The Ninth Circuit's ruling Monday in the energizer bunny of Second Amendment cases, Nordyke v King, seems to be, on balance, a good step in the right direction (here is the opinion).
The Court rejected any kind of balancing test involving the weighing of the individual right against any supposed government interest (geee, is it in the government's interest to take away our guns?); no, the Court says the entire focus must be on how the individual right is affected.
Also good news is the groundwork laid for a heightened standard of review, something more than the "rational basis" test under which all sorts of buffoonery is allowed. The Court held: "only regulations which substantially burden the right to keep and to bear arms trigger heightened scrutiny under the Second Amendment." The Court did not adopt any particular scrutiny standard but whatever it is, it is some kind of intermediate standard, less than "strict scrutiny" because of the "substantial burden" hurdle.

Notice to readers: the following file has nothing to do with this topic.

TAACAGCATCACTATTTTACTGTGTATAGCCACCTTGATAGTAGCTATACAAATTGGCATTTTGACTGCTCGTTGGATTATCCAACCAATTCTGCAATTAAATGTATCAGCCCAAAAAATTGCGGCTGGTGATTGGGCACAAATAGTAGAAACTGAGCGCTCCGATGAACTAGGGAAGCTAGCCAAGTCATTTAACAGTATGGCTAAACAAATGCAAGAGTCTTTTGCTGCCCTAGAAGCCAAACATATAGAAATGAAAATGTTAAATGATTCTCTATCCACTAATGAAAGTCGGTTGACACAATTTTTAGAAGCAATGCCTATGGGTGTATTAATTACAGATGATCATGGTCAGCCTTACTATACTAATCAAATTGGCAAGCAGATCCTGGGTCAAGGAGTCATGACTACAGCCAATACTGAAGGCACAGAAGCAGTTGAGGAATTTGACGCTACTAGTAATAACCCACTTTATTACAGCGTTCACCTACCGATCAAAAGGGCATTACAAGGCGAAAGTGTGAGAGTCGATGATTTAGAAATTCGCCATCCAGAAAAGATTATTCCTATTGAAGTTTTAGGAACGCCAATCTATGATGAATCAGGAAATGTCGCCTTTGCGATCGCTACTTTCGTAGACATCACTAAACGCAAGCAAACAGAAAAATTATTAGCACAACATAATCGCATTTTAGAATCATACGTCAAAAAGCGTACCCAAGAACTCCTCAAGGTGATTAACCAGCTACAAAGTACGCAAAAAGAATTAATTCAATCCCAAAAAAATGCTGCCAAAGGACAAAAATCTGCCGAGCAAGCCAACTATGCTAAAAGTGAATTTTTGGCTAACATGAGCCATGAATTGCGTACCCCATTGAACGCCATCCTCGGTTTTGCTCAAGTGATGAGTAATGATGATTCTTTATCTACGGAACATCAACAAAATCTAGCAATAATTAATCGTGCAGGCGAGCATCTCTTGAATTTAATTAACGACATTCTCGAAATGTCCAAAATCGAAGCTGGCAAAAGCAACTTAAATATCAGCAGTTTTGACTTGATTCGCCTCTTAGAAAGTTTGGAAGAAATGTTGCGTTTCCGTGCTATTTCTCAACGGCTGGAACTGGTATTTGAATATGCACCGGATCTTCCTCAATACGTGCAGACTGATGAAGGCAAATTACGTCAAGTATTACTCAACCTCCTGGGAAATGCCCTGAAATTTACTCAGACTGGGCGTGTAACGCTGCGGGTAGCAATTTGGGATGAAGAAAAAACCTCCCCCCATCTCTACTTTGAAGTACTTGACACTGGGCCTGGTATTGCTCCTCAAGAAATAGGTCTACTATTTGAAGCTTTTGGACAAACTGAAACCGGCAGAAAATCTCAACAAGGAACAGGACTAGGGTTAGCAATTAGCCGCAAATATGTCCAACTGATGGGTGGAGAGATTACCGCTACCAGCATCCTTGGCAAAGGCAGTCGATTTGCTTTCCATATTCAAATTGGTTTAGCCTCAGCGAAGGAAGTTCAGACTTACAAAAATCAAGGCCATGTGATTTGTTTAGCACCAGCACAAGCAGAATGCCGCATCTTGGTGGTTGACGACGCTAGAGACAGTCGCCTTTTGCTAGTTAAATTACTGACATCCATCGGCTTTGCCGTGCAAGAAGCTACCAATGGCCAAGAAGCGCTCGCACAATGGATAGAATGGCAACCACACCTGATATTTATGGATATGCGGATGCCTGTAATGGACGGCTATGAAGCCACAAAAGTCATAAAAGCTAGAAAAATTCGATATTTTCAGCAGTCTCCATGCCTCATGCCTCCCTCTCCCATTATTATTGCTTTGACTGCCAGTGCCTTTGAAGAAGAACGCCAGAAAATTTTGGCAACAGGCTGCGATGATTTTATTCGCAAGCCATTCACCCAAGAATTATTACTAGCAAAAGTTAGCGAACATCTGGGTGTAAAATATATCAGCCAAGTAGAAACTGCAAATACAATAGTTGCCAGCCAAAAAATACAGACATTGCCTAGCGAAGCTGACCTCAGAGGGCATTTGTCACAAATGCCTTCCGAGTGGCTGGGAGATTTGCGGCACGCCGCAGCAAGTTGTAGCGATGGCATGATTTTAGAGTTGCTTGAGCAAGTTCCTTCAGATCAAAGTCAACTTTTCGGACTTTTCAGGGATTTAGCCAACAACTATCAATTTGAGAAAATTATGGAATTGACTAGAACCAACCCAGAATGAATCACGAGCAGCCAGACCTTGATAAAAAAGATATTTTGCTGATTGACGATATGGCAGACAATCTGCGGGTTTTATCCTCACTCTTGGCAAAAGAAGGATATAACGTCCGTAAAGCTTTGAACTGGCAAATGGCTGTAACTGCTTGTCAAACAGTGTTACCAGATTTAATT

No standard was adopted because, according to the opinion, Nordykes did not allege they wished to carry guns to defend themselves. Nordykes were given leave to amend to cure this defect.
The holding emphasized that the Nordykes wanted to sell guns on government property, and that other alternatives were available for this commercial activity and that infringement of self-defense rights was not alleged.